Kind of feels like we’re in a slip of mass hysteria. We’ll remember it by the Toilet Paper Commemorative 2020. But did you know that over 40,000 people die from car accidents per year in the United States, more than 95 people per day? It might behoove us to practice safer, kinder, focused, and more patient driving practices as opposed to mindlessly ripping the road up as if we’re in a video game and can’t get hurt or hurt others. Yet, today, panic over a certain illness has taken precedence as fear spreads fear among humans. Maybe we’ve watched one too many viral-zombie apocalypse movies—I don’t know, but there can be moments where the observational reaction is suffocating.
So as I was experiencing one of those high-anxiety moments the other day, I stepped outside on my back porch, looked to the skies and earth, and was struck at the normalcy of nature. It breathes, “All’s well here; life goes on greatly and without concern.” Birds frolic in the sky dotted with clouds moved by a breeze, as cheerful songs trill and chirp from those happy little beaks; dogs trot along, their tongues hanging in joyful slobber; rabbits are getting frisky; and the deer still tiptoe to the silver stream lapping refreshing water to quench a moment of thirst. Then they all move on their way to wherever they go and do what they do. These things of nature, they don’t worry about tomorrow. As the Word says—and the Word is life—tomorrow will take care of itself.
So, sure, maybe we humans take reasonable precautions, just as we should when getting behind the steering wheel with our incredibly well-washed hands. But maybe at this time we should strive more to do as the following scripture tells us. We go about our business taking one day at a time, our souls seeking after the Father, the only true balm, the only real soother, our only pure provider when the world has gone mad.
Matthew 6:25-34 (NIV)"Therefore I tell you, do not worry about your life, what you will eat or drink; or about your body, what you will wear. Is not life more than food, and the body more than clothes? Look at the birds of the air; they do not sow or reap or store away in barns, and yet your heavenly Father feeds them. Are you not much more valuable than they? Can any one of you by worrying add a single hour to your life? And why do you worry about clothes? See how the flowers of the field grow. They do not labor or spin. Yet I tell you that not even Solomon in all his splendor was dressed like one of these. If that is how God clothes the grass of the field, which is here today and tomorrow is thrown into the fire, will he not much more clothe you—you of little faith? So do not worry, saying, 'What shall we eat?' or 'What shall we drink?' or 'What shall we wear?' For the pagans run after all these things, and your heavenly Father knows that you need them. But seek first his kingdom and his righteousness, and all these things will be given to you as well. Therefore do not worry about tomorrow, for tomorrow will worry about itself. Each day has enough trouble of its own.”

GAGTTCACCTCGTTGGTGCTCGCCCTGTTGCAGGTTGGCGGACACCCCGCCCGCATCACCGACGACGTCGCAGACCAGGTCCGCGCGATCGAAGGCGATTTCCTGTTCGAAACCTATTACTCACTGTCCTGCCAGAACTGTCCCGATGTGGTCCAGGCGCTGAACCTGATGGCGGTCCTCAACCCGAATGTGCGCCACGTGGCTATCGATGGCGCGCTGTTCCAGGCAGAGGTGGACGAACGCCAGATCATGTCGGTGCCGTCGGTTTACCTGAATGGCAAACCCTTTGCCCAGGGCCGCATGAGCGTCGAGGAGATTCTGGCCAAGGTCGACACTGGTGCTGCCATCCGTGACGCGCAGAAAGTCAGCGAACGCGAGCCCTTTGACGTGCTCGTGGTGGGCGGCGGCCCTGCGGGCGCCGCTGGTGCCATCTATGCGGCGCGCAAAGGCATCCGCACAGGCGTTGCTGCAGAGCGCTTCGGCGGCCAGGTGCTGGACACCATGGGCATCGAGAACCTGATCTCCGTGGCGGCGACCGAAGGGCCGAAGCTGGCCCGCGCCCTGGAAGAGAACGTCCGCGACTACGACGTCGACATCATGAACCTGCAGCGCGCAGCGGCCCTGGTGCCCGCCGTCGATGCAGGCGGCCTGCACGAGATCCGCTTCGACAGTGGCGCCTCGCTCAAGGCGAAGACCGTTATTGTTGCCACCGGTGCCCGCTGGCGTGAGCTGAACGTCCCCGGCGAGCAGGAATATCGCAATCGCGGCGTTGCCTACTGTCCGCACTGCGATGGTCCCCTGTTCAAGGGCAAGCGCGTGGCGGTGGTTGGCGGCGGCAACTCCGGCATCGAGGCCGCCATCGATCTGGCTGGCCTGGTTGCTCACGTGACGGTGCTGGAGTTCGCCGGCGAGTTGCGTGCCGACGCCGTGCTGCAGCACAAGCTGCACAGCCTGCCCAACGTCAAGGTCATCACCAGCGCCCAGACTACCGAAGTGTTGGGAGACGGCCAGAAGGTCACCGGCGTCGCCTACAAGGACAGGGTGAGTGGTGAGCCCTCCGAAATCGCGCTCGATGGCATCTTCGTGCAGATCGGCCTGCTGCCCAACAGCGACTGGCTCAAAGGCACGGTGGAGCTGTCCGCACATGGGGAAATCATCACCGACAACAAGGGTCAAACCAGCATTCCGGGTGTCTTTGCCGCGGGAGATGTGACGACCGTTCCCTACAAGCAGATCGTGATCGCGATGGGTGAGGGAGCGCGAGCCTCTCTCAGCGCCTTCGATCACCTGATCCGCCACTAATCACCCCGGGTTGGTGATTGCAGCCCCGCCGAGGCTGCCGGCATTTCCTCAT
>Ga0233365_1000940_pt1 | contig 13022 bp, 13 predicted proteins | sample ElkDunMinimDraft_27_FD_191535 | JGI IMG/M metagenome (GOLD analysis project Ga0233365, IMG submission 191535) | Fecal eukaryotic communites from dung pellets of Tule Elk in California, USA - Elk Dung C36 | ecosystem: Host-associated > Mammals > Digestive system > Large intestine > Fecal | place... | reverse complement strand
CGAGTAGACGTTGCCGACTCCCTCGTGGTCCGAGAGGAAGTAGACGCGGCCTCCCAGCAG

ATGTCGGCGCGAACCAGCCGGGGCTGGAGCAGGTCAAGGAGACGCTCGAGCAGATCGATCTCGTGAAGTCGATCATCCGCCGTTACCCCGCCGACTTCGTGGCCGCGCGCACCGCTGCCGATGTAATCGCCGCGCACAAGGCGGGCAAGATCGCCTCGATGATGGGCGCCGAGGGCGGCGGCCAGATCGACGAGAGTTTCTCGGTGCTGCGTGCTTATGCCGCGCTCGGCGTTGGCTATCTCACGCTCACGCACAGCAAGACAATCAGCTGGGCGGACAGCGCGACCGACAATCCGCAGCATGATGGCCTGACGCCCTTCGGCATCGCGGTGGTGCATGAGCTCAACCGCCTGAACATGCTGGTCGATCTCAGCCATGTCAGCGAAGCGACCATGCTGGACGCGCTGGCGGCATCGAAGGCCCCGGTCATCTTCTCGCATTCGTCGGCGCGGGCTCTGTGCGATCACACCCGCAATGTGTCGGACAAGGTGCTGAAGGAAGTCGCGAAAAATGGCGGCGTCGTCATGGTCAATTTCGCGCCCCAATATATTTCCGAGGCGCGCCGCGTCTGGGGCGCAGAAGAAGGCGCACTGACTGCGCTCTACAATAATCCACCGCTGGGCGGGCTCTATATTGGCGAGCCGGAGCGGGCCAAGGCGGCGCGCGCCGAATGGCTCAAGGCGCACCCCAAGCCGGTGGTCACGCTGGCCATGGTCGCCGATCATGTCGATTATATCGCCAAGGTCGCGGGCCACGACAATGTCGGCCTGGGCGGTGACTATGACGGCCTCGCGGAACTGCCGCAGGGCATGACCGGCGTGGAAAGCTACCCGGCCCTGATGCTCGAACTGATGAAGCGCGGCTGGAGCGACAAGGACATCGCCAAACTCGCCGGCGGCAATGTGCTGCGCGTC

I don’t do New Year’s resolutions, because every morning is like starting afresh and I strive to do the best I can each day. But I’ll often receive a scriptural theme that blankets the coming year. For 2020, it’s Psalm 63:3-4: “Because your steadfast love is better than life, my lips will praise you. So I will bless you as long as I live; in your name I will lift my hands."
Too often, it seems the urge during prayer or reflection is self-centered. That is: focus on self, do something good for self, be my better self, etc. But the more challenging life gets—and it can get pretty stinky—the more I’m certain Self can’t help with squat. 2020 will be like all the other years before it in that our days will have its difficulties. We might experience great or little change, promotions or loss—whatever it is—the only thing steadfast and better than life is the Lord’s love. So, I figure, no matter what, if we focus on that, his love, and do the best we can with what he has given us, praising him through the beautiful weather and the storms, we’ll be more than all right. And at the end of the year, if we’ve scaled a few mountains it’s because he got us there and we can look back and enjoy the view knowing he’s got this, ordaining the steps of the journey. He’s got us and we’ve got him. Breathe. Happy New Year.
It’s not easy for me to ask for help when needed. Equally so, it’s not easy for me to accept help when offered. These past ten days have produced scary moments between my son’s extended illness and my husband’s surgery and complications thereof. I’ve run on fumes. Even those fumes were dissipating fast. I couldn’t think beyond my dominating heart that seemed to pound right out of my chest.
I held a silent prayer in that beating heart. God heard. Two hours later, some dear friends insisted on stepping in so I could have a break. “Please, let us do this,” they offered. As I started to decline, I felt a divine nudge that said, “Now, now, you asked me and I’ve provided. You’d better say yes.” I did. In fact, I broke down and cried with a heart full of gratitude, rested, and got refueled, ready for anything. Today hasn’t provided much change from yesterday in circumstances, yet my spirit is renewed—thanks to dear ones who answered my private prayer, vessels of a miracle moment.